Monologue Monday

Monologue Monday: Rare Birds (Evan & Janet) by Adam Szymkowicz

Screen Shot 2020-02-03 at 3.56.50 PM
Poster for the premiere.

Hello everyone and we’re back with some new monologues from Adam Szymkowicz’ play Rare Birds. Let’s take a look at the plot outline (from here):

“Sixteen-year-old Evan Wills is an avid bird watcher who wears colorful songbird shirts to school despite the constant antagonism it brings him. Evan’s mother just wants Evan to be normal, and happy—and normal—and get along with her new boyfriend. While Evan summons the courage to talk to Jenny Monroe (whose locker is next to his), troubled bully Dylan has something darker in mind. After some stupid choices and unexpected results, Evan learns that the worst thing you can do in high school is admit you love something.”

Sounds like Evan hit a bit of a learning curve. You can read a review of the play from 2017.

There are quite a few monologues on YouTube from this play. Let’s explore them.

Evan has a pretty tough monologue where he makes a suicide video note.

Evan: Okay. So I guess this is it.

Here is Evan’s monologue (available from here):

Okay. So I guess this is it. I always thought—well that doesn’t matter. I always thought somehow someday I would figure out what I’m good for. But . . . now . . . it’s clear I’m not good for anything.

I guess I should say don’t blame yourself. This isn’t your fault. No, fuck it. If you feel a little bit sorry for me at all, it is your fault. It’s everyone’s fault. It’s my father’s fault. Mom, this is your fault. Everyone at school, all the students, all the teachers, the principal, this is all your fault. I want the guilt to eat you up. I want you to wonder what you should have done for the rest of your life. (pause) What am I talking about? No one will miss me. No one will care. No one will feel bad. You will all be happier.

I could never fit in. I’m too weird. And that’s not going to change. I can’t not be who I am. I wouldn’t know how.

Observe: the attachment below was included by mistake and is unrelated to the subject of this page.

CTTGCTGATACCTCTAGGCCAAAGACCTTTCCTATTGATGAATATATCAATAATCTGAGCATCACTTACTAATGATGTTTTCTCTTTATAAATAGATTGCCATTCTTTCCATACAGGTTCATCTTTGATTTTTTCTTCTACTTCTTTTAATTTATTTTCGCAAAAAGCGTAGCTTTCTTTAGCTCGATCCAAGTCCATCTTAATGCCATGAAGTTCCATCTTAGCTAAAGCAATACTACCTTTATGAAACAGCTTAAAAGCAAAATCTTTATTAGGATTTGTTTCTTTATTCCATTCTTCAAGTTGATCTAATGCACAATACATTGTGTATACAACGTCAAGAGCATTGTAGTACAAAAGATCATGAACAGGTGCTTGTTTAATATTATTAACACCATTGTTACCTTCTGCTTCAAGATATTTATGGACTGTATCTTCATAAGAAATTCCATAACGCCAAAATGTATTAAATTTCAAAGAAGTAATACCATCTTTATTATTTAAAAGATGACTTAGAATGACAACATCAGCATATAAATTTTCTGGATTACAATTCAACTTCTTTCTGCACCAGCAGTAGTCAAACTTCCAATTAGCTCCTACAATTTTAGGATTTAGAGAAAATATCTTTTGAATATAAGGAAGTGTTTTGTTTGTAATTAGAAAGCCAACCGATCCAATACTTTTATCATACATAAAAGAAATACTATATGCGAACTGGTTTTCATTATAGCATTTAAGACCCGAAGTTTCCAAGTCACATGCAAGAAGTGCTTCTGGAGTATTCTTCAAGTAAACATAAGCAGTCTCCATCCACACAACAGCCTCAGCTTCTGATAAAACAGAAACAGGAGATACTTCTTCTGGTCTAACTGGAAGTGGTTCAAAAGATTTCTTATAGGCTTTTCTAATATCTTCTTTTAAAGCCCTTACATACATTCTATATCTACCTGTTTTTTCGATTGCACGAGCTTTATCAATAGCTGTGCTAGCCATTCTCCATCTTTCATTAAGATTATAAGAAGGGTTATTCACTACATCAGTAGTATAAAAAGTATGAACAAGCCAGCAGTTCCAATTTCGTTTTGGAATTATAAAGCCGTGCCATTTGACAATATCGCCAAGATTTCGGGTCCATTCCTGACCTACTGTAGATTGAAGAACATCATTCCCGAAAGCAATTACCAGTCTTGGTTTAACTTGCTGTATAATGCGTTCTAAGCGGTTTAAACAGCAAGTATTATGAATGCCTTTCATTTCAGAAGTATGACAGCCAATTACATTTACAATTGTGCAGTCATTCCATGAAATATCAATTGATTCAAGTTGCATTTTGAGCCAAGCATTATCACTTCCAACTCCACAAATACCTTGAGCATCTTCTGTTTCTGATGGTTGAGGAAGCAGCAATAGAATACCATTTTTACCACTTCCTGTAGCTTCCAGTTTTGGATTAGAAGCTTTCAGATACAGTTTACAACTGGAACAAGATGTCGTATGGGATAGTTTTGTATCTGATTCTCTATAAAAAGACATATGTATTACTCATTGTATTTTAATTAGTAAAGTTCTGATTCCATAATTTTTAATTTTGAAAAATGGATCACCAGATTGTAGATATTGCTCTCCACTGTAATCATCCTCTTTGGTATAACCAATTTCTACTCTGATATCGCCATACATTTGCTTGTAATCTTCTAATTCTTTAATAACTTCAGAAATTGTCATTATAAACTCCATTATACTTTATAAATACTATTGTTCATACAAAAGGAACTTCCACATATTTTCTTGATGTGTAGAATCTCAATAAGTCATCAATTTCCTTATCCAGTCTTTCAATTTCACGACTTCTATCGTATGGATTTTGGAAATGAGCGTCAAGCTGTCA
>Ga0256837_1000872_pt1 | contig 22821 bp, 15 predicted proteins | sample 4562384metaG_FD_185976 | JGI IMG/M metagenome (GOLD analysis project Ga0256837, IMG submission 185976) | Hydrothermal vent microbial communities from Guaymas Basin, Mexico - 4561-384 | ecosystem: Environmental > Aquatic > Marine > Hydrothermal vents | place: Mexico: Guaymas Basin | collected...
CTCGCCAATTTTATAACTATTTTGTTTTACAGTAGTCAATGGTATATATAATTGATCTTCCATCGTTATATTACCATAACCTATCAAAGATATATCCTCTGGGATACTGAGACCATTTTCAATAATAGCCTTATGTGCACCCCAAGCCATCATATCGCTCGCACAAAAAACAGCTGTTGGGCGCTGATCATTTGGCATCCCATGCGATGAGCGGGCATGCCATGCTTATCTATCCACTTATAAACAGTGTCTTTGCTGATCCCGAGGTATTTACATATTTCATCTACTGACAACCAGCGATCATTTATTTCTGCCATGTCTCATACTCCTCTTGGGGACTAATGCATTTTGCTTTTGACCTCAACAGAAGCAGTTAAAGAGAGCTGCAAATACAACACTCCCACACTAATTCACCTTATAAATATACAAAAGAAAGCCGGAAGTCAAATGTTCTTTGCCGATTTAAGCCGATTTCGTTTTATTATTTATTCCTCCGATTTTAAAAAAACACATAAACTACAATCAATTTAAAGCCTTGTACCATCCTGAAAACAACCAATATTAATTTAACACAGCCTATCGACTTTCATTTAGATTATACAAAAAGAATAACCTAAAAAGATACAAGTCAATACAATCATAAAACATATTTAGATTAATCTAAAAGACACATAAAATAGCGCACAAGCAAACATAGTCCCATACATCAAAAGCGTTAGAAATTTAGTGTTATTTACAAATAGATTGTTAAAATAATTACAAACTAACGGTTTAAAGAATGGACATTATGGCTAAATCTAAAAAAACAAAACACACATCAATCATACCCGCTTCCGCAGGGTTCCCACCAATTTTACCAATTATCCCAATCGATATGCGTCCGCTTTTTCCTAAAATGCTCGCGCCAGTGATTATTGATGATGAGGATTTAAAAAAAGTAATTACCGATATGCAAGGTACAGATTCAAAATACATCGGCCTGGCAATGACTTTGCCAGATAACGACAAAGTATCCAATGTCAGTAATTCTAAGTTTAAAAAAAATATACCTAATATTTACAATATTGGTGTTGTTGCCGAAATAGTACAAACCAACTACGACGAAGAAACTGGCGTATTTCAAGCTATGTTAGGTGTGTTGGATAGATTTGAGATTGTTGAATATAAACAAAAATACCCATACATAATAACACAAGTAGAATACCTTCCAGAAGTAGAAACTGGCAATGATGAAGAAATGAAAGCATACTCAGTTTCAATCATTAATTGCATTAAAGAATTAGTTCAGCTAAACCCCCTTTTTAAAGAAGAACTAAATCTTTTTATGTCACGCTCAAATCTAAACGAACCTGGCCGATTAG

So, I guess I’ll never get to kiss a girl. I will never see a Red-Crowned Crane in the wild. But what’s the point of that anyway? It’s just a fucking bird, right? No one cares about fucking birds.

I’m sorry for being in your lives, for wasting your time.

Okay. This is it. Goodbye. In my next life, I would like to be a bird. If requests are allowed. So long.

(EVAN raises the gun to his head. A beat. Another beat. A tap on the window. He looks up. JENNY is outside. He speaks to the screen.)

Okay. Hold on a second. I may be hallucinating.

Not all the YouTube videos do the full monologue. Some paraphrase.





















When Evan barricades himself in his room, his mother Janet has something to say…

From a Michigan production

Janet: It’s not easy.

Janet’s monologue is available here.

It’s not easy. I’m not saying I thought it would be easy. I don’t know. I could use some help. It’s been the two of us and that has worked sort of but also it’s not working at all. If only your father was here. The way he had with people. He was amazing, wasn’t he, in his interactions. He would know how to talk to you. He made people feel good about themselves. It didn’t matter if he was talking to a mechanic or a doctor. Everyone liked him. That’s who he was. I don’t know who he was.

Do you remember his funeral? The whole town came. They said it was the biggest turnout they ever had. For weeks people came by with dinners they made, cakes, breads. But then, eventually, they stopped coming and they forgot about me. It was him they liked, not me. I was just a reminder he was gone. And now I go into the grocery store and there’s no recognition in anyone’s eyes. Maybe they don’t want to remember him. Or maybe they were never really his friends anyway. I don’t know. Or maybe too much time has passed. Or maybe they found out. Some of them must have known. In a small town like this –You don’t remember, do you? I hope you don’t remember. I tried to keep it away from you. What he did. And how he did it. I thought I knew him. And then with one quick action he made it clear I didn’t know him at all.

I don’t know why he left us. He was just lost. I could see it sometimes in the way he looked off in the distance. He wasn’t there, wouldn’t let me see. So charismatic all the time and then moments where he wasn’t there. The darkness. Still. I never thought—Which is why it scares me so much that you’re having such trouble. A man like him could do that, then you with all the problems you’re having. Evan? Evan, baby?

Evan? Evan, honey, are you there? Evan? Can you let me in?

Should I be worried? Is this something to worry about?


Evan? I’m going to break the door down. I’ll get the sledgehammer. I’ll get the axe. I’ll knock it down.


Evan—You’re not like him, are you?

Let’s see how the Janet monologues are:





For other monologues by Szymkowicz, we have Incendiary here and Pretty Theft here.

Also, if you are considering anything similar to what Evan is considering, please don’t. The US suicide hotline is here, the UK hotline here and the Canadian one here. You can even reach out to this blog if you want.

For more Monologue Monday, just go here. Thank you very much!


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